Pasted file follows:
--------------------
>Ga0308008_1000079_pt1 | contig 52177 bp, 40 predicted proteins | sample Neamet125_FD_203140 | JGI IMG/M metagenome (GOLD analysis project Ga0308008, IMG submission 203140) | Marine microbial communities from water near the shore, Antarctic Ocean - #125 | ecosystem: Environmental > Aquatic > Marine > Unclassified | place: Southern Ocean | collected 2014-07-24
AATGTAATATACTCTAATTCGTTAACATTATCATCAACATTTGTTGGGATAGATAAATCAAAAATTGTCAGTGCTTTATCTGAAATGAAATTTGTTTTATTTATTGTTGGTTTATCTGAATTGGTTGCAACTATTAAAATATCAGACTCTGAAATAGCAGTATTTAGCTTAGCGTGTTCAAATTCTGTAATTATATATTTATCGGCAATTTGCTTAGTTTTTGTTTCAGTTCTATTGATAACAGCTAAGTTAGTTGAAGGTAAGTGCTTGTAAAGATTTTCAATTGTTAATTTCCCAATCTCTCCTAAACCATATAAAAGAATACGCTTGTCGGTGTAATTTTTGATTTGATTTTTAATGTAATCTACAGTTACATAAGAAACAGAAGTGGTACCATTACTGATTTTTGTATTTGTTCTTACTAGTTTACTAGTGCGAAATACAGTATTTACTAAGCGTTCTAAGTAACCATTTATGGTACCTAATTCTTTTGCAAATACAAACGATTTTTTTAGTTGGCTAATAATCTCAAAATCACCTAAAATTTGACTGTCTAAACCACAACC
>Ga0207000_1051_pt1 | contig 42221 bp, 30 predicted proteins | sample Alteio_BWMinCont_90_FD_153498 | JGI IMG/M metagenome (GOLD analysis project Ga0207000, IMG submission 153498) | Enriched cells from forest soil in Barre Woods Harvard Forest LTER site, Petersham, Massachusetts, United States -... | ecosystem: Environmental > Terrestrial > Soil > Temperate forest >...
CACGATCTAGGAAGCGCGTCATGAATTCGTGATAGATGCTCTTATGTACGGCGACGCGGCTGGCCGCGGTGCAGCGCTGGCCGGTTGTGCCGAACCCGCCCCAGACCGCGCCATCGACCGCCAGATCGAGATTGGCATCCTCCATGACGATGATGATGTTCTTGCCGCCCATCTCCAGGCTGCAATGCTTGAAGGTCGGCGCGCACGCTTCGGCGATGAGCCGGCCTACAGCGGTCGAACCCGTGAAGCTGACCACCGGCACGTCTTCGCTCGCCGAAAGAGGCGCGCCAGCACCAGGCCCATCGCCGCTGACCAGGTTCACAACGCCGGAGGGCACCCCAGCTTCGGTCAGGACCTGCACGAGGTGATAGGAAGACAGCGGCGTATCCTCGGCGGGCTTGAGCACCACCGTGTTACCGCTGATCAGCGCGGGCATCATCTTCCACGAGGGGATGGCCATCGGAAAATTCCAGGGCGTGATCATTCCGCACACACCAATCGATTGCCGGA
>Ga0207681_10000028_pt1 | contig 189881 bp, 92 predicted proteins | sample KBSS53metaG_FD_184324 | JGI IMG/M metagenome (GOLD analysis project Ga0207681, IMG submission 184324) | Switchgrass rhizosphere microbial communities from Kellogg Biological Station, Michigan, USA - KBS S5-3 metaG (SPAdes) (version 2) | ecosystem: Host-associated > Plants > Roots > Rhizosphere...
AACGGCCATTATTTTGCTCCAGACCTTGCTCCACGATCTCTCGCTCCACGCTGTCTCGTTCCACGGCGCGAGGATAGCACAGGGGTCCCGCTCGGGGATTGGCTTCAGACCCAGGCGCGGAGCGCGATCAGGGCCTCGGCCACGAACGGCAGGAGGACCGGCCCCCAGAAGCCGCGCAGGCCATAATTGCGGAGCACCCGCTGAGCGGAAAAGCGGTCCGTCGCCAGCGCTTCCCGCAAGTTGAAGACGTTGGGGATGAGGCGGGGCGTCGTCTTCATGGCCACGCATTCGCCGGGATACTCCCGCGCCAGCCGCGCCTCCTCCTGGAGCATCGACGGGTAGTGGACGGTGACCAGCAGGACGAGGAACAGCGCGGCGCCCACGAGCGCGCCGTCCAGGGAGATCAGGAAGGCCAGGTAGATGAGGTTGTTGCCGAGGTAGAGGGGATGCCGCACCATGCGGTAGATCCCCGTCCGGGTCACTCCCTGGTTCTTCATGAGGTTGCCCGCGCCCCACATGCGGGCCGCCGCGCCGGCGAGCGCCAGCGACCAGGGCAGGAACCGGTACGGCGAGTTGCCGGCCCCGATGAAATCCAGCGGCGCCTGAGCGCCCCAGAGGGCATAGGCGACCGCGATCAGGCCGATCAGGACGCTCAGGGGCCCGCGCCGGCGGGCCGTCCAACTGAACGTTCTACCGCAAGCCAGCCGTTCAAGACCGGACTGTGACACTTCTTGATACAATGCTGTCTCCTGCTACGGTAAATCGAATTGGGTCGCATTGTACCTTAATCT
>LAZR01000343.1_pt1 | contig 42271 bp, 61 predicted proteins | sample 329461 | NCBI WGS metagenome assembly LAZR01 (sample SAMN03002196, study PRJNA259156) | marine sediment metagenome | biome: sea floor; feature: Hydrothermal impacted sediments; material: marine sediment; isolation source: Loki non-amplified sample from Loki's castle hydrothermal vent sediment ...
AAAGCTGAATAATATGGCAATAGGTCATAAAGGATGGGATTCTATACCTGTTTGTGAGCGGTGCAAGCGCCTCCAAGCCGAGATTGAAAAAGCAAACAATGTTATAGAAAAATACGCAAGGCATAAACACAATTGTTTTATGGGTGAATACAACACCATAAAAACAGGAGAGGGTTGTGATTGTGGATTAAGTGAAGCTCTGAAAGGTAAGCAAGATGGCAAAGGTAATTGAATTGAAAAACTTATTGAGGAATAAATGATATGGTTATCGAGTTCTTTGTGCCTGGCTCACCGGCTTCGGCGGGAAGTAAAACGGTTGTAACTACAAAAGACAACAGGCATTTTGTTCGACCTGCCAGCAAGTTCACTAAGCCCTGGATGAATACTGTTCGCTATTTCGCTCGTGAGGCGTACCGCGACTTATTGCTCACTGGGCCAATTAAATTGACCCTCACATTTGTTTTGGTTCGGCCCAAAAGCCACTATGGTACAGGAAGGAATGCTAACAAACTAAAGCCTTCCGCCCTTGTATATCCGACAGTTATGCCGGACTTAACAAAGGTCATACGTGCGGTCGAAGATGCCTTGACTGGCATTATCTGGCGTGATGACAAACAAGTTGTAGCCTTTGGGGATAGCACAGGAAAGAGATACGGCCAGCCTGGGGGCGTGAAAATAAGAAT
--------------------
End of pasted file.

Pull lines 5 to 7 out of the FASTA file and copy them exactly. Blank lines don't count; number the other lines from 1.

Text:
>Ga0207681_10000028_pt1 | contig 189881 bp, 92 predicted proteins | sample KBSS53metaG_FD_184324 | JGI IMG/M metagenome (GOLD analysis project Ga0207681, IMG submission 184324) | Switchgrass rhizosphere microbial communities from Kellogg Biological Station, Michigan, USA - KBS S5-3 metaG (SPAdes) (version 2) | ecosystem: Host-associated > Plants > Roots > Rhizosphere...
AACGGCCATTATTTTGCTCCAGACCTTGCTCCACGATCTCTCGCTCCACGCTGTCTCGTTCCACGGCGCGAGGATAGCACAGGGGTCCCGCTCGGGGATTGGCTTCAGACCCAGGCGCGGAGCGCGATCAGGGCCTCGGCCACGAACGGCAGGAGGACCGGCCCCCAGAAGCCGCGCAGGCCATAATTGCGGAGCACCCGCTGAGCGGAAAAGCGGTCCGTCGCCAGCGCTTCCCGCAAGTTGAAGACGTTGGGGATGAGGCGGGGCGTCGTCTTCATGGCCACGCATTCGCCGGGATACTCCCGCGCCAGCCGCGCCTCCTCCTGGAGCATCGACGGGTAGTGGACGGTGACCAGCAGGACGAGGAACAGCGCGGCGCCCACGAGCGCGCCGTCCAGGGAGATCAGGAAGGCCAGGTAGATGAGGTTGTTGCCGAGGTAGAGGGGATGCCGCACCATGCGGTAGATCCCCGTCCGGGTCACTCCCTGGTTCTTCATGAGGTTGCCCGCGCCCCACATGCGGGCCGCCGCGCCGGCGAGCGCCAGCGACCAGGGCAGGAACCGGTACGGCGAGTTGCCGGCCCCGATGAAATCCAGCGGCGCCTGAGCGCCCCAGAGGGCATAGGCGACCGCGATCAGGCCGATCAGGACGCTCAGGGGCCCGCGCCGGCGGGCCGTCCAACTGAACGTTCTACCGCAAGCCAGCCGTTCAAGACCGGACTGTGACACTTCTTGATACAATGCTGTCTCCTGCTACGGTAAATCGAATTGGGTCGCATTGTACCTTAATCT
>LAZR01000343.1_pt1 | contig 42271 bp, 61 predicted proteins | sample 329461 | NCBI WGS metagenome assembly LAZR01 (sample SAMN03002196, study PRJNA259156) | marine sediment metagenome | biome: sea floor; feature: Hydrothermal impacted sediments; material: marine sediment; isolation source: Loki non-amplified sample from Loki's castle hydrothermal vent sediment ...